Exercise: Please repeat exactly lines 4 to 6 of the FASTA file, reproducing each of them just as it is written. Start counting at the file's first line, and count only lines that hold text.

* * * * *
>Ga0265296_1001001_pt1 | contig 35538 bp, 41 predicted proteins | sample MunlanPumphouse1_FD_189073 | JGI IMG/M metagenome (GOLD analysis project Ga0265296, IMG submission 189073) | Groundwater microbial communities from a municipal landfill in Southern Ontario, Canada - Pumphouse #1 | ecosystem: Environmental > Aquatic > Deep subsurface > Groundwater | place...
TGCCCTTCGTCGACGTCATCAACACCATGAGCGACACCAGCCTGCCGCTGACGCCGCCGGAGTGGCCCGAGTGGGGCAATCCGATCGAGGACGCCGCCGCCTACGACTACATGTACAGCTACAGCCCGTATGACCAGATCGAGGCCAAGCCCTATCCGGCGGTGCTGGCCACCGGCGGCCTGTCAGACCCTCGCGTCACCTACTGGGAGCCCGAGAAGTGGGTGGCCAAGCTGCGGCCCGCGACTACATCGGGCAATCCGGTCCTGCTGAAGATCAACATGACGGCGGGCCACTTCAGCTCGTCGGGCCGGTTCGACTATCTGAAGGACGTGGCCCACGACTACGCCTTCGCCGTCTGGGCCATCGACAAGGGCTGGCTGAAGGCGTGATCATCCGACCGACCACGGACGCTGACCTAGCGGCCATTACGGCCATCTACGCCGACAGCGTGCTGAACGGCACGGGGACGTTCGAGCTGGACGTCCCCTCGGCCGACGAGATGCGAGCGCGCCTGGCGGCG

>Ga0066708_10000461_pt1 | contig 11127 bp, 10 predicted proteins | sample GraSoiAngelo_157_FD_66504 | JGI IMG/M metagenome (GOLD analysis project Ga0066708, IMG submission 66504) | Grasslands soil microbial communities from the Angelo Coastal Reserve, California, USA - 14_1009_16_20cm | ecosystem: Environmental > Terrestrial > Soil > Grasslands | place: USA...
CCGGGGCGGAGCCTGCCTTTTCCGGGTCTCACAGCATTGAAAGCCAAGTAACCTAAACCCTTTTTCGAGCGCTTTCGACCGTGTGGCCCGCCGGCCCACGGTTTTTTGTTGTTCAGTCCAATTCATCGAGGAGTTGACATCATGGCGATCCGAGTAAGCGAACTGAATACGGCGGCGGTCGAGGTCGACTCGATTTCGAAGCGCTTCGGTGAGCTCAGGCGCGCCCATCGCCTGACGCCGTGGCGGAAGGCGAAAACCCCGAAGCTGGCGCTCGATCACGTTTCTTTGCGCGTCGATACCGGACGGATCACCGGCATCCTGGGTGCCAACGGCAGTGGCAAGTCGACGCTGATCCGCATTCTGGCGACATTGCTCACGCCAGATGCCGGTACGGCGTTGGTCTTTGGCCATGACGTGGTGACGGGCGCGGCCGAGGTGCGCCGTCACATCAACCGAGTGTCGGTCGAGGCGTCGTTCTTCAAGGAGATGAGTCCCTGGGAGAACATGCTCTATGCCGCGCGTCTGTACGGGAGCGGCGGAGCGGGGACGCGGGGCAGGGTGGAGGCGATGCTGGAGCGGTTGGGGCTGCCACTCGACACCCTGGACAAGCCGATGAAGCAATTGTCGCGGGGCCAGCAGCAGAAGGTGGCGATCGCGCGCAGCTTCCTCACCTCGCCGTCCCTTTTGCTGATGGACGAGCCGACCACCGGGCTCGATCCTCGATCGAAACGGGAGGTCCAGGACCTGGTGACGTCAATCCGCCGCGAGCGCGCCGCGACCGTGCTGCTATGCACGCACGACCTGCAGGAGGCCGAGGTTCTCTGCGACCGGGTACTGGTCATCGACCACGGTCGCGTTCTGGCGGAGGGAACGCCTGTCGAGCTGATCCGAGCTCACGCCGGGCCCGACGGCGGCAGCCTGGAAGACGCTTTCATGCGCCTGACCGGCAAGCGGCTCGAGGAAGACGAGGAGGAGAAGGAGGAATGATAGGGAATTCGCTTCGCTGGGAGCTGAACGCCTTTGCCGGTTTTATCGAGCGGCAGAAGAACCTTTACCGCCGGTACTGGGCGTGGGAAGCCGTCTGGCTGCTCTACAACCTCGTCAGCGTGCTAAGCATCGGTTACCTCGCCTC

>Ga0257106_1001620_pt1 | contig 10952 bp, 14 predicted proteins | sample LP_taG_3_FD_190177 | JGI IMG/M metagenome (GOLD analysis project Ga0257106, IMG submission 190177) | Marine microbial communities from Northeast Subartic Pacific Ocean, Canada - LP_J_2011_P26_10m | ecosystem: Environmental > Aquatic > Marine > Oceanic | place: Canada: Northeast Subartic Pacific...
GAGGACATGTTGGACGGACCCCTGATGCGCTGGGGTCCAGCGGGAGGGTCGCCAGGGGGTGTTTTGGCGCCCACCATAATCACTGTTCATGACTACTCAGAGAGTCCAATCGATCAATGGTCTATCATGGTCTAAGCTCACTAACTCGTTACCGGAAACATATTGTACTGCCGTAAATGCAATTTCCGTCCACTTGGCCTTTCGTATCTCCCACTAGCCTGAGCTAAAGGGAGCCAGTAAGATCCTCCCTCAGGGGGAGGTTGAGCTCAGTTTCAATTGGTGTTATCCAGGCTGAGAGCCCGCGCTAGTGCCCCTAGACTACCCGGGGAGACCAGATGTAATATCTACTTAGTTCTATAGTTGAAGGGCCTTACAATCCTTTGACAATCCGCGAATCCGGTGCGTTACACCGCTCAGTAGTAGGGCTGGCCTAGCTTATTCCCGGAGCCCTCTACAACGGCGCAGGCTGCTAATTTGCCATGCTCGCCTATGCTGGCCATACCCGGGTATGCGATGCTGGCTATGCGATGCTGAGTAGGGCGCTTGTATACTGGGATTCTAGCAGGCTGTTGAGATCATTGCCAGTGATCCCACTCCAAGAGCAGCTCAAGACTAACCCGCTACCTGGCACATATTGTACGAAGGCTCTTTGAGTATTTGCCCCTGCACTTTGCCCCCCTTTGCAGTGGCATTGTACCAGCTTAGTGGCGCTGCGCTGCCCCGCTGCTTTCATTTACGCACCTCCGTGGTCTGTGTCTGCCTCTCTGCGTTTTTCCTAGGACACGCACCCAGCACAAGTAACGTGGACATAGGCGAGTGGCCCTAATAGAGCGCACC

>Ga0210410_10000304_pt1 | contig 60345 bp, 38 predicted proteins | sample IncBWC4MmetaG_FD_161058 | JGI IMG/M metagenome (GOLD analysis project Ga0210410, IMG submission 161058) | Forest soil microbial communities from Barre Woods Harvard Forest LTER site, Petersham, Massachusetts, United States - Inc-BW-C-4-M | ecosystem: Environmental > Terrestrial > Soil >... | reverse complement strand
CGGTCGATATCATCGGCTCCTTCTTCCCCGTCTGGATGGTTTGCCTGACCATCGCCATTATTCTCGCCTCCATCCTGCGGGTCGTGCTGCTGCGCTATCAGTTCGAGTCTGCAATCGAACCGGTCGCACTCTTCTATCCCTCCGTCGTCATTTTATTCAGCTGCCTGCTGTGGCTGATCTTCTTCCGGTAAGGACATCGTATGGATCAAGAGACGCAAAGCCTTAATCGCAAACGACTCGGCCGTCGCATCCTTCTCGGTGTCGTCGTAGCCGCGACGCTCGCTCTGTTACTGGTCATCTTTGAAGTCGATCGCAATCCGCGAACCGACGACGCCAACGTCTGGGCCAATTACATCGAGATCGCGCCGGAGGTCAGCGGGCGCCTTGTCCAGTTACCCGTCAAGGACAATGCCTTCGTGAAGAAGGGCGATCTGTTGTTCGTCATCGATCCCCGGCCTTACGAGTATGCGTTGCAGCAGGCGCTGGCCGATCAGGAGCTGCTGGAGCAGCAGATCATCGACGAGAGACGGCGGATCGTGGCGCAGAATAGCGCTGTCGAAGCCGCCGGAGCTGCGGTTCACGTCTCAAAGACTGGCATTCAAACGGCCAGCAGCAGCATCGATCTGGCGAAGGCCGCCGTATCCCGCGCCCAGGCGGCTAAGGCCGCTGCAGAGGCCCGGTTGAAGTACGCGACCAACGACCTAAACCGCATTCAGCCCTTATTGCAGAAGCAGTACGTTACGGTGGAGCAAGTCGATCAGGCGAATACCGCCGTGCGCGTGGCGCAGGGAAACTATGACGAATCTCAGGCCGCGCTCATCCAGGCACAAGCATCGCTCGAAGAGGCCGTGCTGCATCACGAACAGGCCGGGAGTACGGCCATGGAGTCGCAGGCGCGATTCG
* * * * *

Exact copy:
CCGGGGCGGAGCCTGCCTTTTCCGGGTCTCACAGCATTGAAAGCCAAGTAACCTAAACCCTTTTTCGAGCGCTTTCGACCGTGTGGCCCGCCGGCCCACGGTTTTTTGTTGTTCAGTCCAATTCATCGAGGAGTTGACATCATGGCGATCCGAGTAAGCGAACTGAATACGGCGGCGGTCGAGGTCGACTCGATTTCGAAGCGCTTCGGTGAGCTCAGGCGCGCCCATCGCCTGACGCCGTGGCGGAAGGCGAAAACCCCGAAGCTGGCGCTCGATCACGTTTCTTTGCGCGTCGATACCGGACGGATCACCGGCATCCTGGGTGCCAACGGCAGTGGCAAGTCGACGCTGATCCGCATTCTGGCGACATTGCTCACGCCAGATGCCGGTACGGCGTTGGTCTTTGGCCATGACGTGGTGACGGGCGCGGCCGAGGTGCGCCGTCACATCAACCGAGTGTCGGTCGAGGCGTCGTTCTTCAAGGAGATGAGTCCCTGGGAGAACATGCTCTATGCCGCGCGTCTGTACGGGAGCGGCGGAGCGGGGACGCGGGGCAGGGTGGAGGCGATGCTGGAGCGGTTGGGGCTGCCACTCGACACCCTGGACAAGCCGATGAAGCAATTGTCGCGGGGCCAGCAGCAGAAGGTGGCGATCGCGCGCAGCTTCCTCACCTCGCCGTCCCTTTTGCTGATGGACGAGCCGACCACCGGGCTCGATCCTCGATCGAAACGGGAGGTCCAGGACCTGGTGACGTCAATCCGCCGCGAGCGCGCCGCGACCGTGCTGCTATGCACGCACGACCTGCAGGAGGCCGAGGTTCTCTGCGACCGGGTACTGGTCATCGACCACGGTCGCGTTCTGGCGGAGGGAACGCCTGTCGAGCTGATCCGAGCTCACGCCGGGCCCGACGGCGGCAGCCTGGAAGACGCTTTCATGCGCCTGACCGGCAAGCGGCTCGAGGAAGACGAGGAGGAGAAGGAGGAATGATAGGGAATTCGCTTCGCTGGGAGCTGAACGCCTTTGCCGGTTTTATCGAGCGGCAGAAGAACCTTTACCGCCGGTACTGGGCGTGGGAAGCCGTCTGGCTGCTCTACAACCTCGTCAGCGTGCTAAGCATCGGTTACCTCGCCTC

>Ga0257106_1001620_pt1 | contig 10952 bp, 14 predicted proteins | sample LP_taG_3_FD_190177 | JGI IMG/M metagenome (GOLD analysis project Ga0257106, IMG submission 190177) | Marine microbial communities from Northeast Subartic Pacific Ocean, Canada - LP_J_2011_P26_10m | ecosystem: Environmental > Aquatic > Marine > Oceanic | place: Canada: Northeast Subartic Pacific...
GAGGACATGTTGGACGGACCCCTGATGCGCTGGGGTCCAGCGGGAGGGTCGCCAGGGGGTGTTTTGGCGCCCACCATAATCACTGTTCATGACTACTCAGAGAGTCCAATCGATCAATGGTCTATCATGGTCTAAGCTCACTAACTCGTTACCGGAAACATATTGTACTGCCGTAAATGCAATTTCCGTCCACTTGGCCTTTCGTATCTCCCACTAGCCTGAGCTAAAGGGAGCCAGTAAGATCCTCCCTCAGGGGGAGGTTGAGCTCAGTTTCAATTGGTGTTATCCAGGCTGAGAGCCCGCGCTAGTGCCCCTAGACTACCCGGGGAGACCAGATGTAATATCTACTTAGTTCTATAGTTGAAGGGCCTTACAATCCTTTGACAATCCGCGAATCCGGTGCGTTACACCGCTCAGTAGTAGGGCTGGCCTAGCTTATTCCCGGAGCCCTCTACAACGGCGCAGGCTGCTAATTTGCCATGCTCGCCTATGCTGGCCATACCCGGGTATGCGATGCTGGCTATGCGATGCTGAGTAGGGCGCTTGTATACTGGGATTCTAGCAGGCTGTTGAGATCATTGCCAGTGATCCCACTCCAAGAGCAGCTCAAGACTAACCCGCTACCTGGCACATATTGTACGAAGGCTCTTTGAGTATTTGCCCCTGCACTTTGCCCCCCTTTGCAGTGGCATTGTACCAGCTTAGTGGCGCTGCGCTGCCCCGCTGCTTTCATTTACGCACCTCCGTGGTCTGTGTCTGCCTCTCTGCGTTTTTCCTAGGACACGCACCCAGCACAAGTAACGTGGACATAGGCGAGTGGCCCTAATAGAGCGCACC